Looking back, there were several reasons that led me to become a counselor.  First of all, I was fortunate to have been exposed to outstanding high school and college counselors and advisors. These student affairs professionals were compassionate and caring people who mentored and encouraged me at critical points in my educational journey. I also worked for a faith-based nonprofit for 11 years where I mentored and developed college students in their leadership skills.  It was while working with the nonprofit that my commitment to developing college students was confirmed.  I consider it a great privilege to work as a counselor, because it not only allows me to positively impact individual students’ lives, but also through them, their families, and communities.

What are some of the biggest challenges facing students today and how do you help them overcome them?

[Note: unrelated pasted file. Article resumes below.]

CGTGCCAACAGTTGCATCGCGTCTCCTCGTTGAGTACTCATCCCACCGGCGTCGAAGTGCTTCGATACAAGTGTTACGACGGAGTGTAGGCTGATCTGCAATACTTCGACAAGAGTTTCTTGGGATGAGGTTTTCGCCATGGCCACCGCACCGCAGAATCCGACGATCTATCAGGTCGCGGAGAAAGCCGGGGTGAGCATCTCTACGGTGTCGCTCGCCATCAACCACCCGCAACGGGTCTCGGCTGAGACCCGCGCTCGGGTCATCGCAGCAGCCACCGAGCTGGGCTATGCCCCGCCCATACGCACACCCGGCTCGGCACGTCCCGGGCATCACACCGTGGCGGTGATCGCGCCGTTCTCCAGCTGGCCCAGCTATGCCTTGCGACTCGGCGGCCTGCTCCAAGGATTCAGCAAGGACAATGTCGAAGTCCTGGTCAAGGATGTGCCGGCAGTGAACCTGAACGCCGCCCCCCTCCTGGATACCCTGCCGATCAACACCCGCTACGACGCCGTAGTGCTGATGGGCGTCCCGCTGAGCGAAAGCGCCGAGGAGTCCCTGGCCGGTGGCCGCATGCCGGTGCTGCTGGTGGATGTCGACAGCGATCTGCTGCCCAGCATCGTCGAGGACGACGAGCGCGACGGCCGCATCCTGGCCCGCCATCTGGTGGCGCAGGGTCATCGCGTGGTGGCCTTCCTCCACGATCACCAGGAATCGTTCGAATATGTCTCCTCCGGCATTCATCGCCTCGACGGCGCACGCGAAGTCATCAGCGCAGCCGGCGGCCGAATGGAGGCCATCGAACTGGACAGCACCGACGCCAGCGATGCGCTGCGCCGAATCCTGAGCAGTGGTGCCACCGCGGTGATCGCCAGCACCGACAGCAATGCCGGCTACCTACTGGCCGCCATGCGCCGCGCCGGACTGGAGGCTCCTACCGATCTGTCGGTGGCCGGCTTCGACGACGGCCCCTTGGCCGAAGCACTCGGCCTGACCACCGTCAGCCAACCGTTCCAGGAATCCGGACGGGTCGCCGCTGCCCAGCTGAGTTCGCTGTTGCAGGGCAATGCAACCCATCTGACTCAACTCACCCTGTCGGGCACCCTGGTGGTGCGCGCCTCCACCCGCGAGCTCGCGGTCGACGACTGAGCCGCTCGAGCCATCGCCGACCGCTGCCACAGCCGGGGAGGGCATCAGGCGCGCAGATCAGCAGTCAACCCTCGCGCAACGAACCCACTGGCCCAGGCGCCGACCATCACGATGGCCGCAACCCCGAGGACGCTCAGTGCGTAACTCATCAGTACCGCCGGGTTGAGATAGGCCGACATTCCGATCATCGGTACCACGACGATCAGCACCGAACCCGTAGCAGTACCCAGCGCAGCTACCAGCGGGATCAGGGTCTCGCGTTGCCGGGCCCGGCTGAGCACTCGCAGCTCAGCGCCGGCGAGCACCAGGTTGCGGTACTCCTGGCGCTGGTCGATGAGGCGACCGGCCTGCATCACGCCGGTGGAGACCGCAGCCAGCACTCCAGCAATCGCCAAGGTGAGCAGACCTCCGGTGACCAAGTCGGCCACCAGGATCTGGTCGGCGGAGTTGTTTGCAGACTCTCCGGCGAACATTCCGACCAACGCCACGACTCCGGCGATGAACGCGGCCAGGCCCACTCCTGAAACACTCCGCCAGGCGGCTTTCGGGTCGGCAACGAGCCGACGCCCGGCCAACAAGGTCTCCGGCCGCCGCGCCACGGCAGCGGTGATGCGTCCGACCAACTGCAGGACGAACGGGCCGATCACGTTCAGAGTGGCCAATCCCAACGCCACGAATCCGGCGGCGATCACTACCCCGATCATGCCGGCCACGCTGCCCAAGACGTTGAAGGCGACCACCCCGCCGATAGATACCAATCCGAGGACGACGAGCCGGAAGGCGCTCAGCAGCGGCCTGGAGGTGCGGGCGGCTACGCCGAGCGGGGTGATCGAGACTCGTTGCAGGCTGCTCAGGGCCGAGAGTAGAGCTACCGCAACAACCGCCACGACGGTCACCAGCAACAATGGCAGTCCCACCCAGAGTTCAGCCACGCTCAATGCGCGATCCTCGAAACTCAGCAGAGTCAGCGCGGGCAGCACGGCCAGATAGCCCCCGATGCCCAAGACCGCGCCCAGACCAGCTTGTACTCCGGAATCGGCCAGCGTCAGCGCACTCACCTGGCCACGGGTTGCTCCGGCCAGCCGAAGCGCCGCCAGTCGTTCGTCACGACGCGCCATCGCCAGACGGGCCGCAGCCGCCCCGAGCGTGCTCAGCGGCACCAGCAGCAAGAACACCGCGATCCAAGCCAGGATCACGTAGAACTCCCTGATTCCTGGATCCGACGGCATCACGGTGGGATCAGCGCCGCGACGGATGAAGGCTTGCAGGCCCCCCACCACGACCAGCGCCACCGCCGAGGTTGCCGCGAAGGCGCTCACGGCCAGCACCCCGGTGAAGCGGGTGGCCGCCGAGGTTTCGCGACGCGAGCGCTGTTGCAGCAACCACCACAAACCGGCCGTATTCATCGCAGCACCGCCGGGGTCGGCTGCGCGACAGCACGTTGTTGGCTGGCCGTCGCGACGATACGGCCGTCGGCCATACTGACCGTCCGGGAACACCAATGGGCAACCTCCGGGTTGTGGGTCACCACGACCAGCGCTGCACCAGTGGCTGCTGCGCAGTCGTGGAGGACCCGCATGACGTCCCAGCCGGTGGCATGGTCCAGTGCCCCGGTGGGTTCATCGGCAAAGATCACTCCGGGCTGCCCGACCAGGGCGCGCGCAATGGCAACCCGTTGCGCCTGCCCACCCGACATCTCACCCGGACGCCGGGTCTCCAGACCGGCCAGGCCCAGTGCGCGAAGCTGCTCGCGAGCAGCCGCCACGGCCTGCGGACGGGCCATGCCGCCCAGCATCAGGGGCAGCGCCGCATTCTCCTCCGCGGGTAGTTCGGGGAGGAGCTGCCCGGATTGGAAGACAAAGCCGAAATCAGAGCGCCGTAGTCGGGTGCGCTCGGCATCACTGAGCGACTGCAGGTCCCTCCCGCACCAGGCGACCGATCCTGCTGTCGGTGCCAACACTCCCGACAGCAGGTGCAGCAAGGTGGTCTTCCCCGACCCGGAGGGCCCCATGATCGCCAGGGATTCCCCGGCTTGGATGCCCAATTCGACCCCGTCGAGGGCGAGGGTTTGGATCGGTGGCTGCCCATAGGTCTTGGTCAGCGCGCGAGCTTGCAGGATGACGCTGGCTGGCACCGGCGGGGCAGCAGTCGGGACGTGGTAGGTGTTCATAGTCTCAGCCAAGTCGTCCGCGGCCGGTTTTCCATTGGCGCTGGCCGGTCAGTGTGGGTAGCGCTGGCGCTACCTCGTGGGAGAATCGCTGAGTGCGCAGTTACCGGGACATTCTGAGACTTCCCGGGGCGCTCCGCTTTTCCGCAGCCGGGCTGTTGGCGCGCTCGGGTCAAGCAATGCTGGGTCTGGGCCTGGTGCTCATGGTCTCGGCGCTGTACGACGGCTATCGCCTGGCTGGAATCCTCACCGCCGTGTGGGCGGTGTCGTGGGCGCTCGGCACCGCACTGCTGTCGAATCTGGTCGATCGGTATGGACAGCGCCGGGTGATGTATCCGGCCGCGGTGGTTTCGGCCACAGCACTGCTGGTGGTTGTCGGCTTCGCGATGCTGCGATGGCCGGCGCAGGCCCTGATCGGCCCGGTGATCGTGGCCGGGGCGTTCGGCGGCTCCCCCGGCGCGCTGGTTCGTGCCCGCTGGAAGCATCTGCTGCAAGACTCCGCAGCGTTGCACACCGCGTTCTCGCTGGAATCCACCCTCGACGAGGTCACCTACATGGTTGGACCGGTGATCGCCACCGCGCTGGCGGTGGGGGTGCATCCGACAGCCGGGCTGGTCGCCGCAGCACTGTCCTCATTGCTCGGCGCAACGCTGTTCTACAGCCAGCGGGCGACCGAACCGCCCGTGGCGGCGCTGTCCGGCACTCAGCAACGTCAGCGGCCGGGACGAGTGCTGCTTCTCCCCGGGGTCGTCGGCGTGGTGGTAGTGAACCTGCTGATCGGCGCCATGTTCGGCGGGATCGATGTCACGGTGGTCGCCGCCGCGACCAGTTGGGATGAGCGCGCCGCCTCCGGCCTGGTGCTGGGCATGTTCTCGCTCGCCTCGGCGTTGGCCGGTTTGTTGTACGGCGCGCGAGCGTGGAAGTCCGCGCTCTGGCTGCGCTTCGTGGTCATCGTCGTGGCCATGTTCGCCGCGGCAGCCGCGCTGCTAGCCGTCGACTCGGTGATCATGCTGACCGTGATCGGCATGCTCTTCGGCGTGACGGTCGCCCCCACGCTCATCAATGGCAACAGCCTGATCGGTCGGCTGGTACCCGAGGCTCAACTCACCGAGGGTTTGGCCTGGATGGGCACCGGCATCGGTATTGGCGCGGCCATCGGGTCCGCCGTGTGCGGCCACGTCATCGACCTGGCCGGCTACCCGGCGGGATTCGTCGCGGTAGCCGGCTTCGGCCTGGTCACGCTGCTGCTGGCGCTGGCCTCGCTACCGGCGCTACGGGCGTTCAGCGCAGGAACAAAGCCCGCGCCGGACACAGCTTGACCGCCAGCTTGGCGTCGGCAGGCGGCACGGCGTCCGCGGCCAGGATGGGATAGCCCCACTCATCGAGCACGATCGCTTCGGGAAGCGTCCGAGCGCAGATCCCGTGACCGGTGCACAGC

I think some of the biggest challenges facing students today are related to finances, or the lack there of.  Sadly, we are witnessing a rise in college students facing food and housing insecurities.  Many of the students that I encounter work full-time jobs to support themselves and their families.  As a counselor, I believe we play a critical role in their success by helping them access different types of financial aid, as well as on and off campus resources.

What advice would you give to someone who wants to get a college education but isn’t sure if they can “handle” it?